… to appeal Ruling by Court of Appeal
The Economic and Financial Crimes Commission, EFCC, is to appeal against the ruling of the Lagos Division of the Court of Appeal, which on Monday ruled that the agency lacks powers to investigate or prosecute serving judicial officials except where such officers have been dismissed by the National Judicial Council.
A statement by its Spokesman, Wilson Uwujaren, said the ruling was dangerous and baseless, having no basis in law.
“The commission considers the ruling a dangerous precedent that has no basis in law and is confident that the Supreme Court will upturn the judgment.
“Criminal trial takes precedence over administrative procedures and it is strange that the Court of Appeal wants to put the cart before the horse. This is ridiculous! The appellate court simply wants to confer immunity on public officers from prosecution for corruption.
“It will not stand,” EFCC said.
The Lagos division of the court delivered the judgment in a case between the EFCC and a judge of the Federal High Court, Hydiazira Nganjiwa.
The appellate court held that only judicial officers that have been dismissed by the National Judicial Council could be tried or investigated by the commission.
The Court of Appeal, Lagos on Monday had struck out the criminal charge filed by the Economic and Financial Crimes Commission against a serving judge of the Federal High Court, Justice Hyeladzira Nganjiwa.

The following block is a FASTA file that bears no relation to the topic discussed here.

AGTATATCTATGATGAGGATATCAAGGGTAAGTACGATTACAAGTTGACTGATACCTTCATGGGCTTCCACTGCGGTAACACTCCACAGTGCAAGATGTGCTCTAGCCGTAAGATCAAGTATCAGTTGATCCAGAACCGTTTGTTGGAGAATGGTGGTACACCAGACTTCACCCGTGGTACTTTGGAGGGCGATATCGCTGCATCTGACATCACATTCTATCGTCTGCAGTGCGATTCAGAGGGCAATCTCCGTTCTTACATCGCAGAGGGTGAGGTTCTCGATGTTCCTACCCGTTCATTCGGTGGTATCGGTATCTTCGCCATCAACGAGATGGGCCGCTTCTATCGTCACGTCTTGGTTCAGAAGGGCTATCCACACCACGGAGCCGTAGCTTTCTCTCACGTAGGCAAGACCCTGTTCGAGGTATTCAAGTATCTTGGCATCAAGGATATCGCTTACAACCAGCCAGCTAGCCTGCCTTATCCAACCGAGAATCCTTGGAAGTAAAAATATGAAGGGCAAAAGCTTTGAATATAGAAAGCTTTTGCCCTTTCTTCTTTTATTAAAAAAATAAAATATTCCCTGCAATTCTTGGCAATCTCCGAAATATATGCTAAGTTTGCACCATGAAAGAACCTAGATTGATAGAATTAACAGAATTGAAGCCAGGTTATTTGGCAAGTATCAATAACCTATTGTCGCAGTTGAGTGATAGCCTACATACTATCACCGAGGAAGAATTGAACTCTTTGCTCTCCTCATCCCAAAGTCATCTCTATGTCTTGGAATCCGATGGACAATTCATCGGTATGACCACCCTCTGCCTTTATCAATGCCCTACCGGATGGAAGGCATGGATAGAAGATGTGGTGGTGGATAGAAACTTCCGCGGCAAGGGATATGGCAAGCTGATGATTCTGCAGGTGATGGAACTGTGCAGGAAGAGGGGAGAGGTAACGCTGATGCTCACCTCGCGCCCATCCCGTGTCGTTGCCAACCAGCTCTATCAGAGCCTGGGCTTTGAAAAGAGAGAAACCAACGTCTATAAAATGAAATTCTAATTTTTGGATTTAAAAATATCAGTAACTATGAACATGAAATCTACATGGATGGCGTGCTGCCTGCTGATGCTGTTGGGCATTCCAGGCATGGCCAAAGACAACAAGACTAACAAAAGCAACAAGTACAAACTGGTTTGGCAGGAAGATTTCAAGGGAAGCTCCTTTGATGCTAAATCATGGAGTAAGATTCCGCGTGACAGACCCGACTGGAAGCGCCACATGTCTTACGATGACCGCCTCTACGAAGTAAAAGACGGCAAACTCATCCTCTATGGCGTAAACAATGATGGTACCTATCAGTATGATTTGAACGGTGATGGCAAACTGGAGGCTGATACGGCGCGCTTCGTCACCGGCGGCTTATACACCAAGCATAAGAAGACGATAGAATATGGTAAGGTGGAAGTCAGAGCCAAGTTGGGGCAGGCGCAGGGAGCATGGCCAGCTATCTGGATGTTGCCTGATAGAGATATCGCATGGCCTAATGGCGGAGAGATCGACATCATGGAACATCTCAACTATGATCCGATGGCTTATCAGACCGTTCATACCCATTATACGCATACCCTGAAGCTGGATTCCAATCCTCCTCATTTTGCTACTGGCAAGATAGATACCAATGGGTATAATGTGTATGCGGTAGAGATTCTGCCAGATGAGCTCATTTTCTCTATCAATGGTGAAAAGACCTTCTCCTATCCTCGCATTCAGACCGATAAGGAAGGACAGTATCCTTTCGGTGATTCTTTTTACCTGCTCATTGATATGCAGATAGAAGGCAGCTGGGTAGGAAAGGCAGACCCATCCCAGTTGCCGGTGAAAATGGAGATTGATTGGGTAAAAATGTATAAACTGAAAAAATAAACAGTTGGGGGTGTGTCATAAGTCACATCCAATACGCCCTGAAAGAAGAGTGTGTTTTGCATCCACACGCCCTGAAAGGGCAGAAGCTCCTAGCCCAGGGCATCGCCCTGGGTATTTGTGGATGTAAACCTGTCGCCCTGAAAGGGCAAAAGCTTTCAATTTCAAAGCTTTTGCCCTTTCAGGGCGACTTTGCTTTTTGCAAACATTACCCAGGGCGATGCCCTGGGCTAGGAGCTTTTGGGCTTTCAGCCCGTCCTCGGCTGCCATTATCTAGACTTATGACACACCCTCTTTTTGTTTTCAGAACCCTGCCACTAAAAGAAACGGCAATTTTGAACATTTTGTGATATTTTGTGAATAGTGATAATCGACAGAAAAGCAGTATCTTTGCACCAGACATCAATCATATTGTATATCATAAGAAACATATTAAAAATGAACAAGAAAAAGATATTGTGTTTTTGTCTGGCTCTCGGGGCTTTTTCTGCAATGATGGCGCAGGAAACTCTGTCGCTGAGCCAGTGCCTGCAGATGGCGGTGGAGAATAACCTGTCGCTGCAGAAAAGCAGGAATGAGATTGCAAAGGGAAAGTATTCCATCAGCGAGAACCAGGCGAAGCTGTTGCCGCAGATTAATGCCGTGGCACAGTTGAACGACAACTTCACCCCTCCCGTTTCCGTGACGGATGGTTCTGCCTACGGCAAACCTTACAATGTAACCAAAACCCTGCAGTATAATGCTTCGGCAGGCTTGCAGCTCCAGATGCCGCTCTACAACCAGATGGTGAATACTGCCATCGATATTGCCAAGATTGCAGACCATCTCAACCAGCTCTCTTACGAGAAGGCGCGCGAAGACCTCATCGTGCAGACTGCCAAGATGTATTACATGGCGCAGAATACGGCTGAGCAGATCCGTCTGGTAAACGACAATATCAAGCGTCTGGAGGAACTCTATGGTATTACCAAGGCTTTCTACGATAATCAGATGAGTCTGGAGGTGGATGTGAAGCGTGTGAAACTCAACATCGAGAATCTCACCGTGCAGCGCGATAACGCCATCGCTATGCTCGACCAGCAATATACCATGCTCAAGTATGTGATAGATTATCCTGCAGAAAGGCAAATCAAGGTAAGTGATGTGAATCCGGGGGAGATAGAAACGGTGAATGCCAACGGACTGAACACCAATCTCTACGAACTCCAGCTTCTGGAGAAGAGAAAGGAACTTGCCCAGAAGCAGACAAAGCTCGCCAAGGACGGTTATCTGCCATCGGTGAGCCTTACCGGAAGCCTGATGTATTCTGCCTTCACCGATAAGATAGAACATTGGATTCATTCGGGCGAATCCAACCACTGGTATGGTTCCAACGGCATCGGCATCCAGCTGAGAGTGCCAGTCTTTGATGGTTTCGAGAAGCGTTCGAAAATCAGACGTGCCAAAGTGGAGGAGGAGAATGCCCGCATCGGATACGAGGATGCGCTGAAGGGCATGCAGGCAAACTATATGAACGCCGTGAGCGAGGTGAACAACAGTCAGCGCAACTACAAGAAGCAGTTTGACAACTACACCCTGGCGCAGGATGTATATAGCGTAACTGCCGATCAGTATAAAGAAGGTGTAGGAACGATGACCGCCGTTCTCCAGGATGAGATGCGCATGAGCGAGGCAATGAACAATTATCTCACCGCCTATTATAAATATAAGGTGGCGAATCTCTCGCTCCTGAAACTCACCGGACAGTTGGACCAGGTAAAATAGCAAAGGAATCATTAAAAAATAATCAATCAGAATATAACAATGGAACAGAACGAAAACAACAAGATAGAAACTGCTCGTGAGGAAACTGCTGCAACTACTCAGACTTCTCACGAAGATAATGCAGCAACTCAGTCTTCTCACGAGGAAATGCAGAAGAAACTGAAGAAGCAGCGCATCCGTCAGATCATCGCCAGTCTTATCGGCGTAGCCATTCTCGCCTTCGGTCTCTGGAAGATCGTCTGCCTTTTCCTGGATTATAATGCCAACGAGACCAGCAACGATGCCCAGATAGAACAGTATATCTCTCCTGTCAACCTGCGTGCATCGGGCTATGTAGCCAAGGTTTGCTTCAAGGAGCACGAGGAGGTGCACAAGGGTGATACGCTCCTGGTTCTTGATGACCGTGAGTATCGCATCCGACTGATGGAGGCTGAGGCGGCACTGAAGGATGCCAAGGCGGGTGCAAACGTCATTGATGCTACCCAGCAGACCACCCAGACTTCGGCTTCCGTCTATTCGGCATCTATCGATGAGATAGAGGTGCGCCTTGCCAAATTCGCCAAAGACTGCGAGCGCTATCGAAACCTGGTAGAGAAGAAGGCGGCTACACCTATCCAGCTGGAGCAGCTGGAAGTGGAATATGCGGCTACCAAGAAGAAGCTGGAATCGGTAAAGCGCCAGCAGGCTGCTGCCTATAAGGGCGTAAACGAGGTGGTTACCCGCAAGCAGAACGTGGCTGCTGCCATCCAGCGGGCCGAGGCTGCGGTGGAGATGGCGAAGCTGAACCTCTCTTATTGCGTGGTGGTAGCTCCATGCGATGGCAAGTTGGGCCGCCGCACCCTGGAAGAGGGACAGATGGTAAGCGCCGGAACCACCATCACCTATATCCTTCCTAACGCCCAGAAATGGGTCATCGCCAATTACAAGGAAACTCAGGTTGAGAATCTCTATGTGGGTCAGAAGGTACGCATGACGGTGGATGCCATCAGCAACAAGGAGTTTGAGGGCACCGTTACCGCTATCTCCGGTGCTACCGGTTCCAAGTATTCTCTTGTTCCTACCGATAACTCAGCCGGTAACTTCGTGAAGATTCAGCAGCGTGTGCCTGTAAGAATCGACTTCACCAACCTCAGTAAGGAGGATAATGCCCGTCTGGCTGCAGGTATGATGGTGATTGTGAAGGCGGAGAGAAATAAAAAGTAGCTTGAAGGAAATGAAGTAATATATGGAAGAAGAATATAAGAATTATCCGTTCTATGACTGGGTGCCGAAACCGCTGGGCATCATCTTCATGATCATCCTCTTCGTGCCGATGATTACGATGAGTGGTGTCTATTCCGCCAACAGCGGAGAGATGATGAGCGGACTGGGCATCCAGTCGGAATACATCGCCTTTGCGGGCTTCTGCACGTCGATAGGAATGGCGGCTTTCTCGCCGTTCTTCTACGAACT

The EFCC had arraigned the judge for allegedly receiving 260,000 dollars and N8.7 million gratification to enrich himself as a public official.
The anti-graft agency arraigned the judge on 14 counts before the Lagos State High Court in Igbosere on June 23.
The judge pleaded not guilty and trial had already commenced before Justice Adedayo Akintoye.
However, in a judgment on Monday, the appellate court presided over by Justice Adejumo Obaseki quashed the 14 count charge against Nginjiwa.
The Appeal Court’s ruling followed an appeal filed by Justice Nginjiwa, through his lawyer, Chief Robert Clarke (SAN), challenging Justice Akintoye’s jurisdiction to entertain the charge.
Prior to Justice Nganjiwa’s arraignment on June 23, Clarke had argued a preliminary objection challenging Justice Akintoye’s jurisdiction to hear the case.
The SAN had contended that by virtue of Section 158 of the 1999 Constitution, only the National Judicial Council had power to deal with the kind of allegations brought by the EFCC against the judge.
But the prosecuting counsel for the EFCC, Mr Rotimi Oyedepo, disagreed and rather maintained that Nganjiwa did not have immunity against criminal prosecution.
In her ruling, Justice Akintoye had upheld Oyedepo’s argument and dismissed Justice Nganjiwa’s objection.
The court of appeal in its verdict on Monday, upheld the appellant’s contentions and struck out the charge.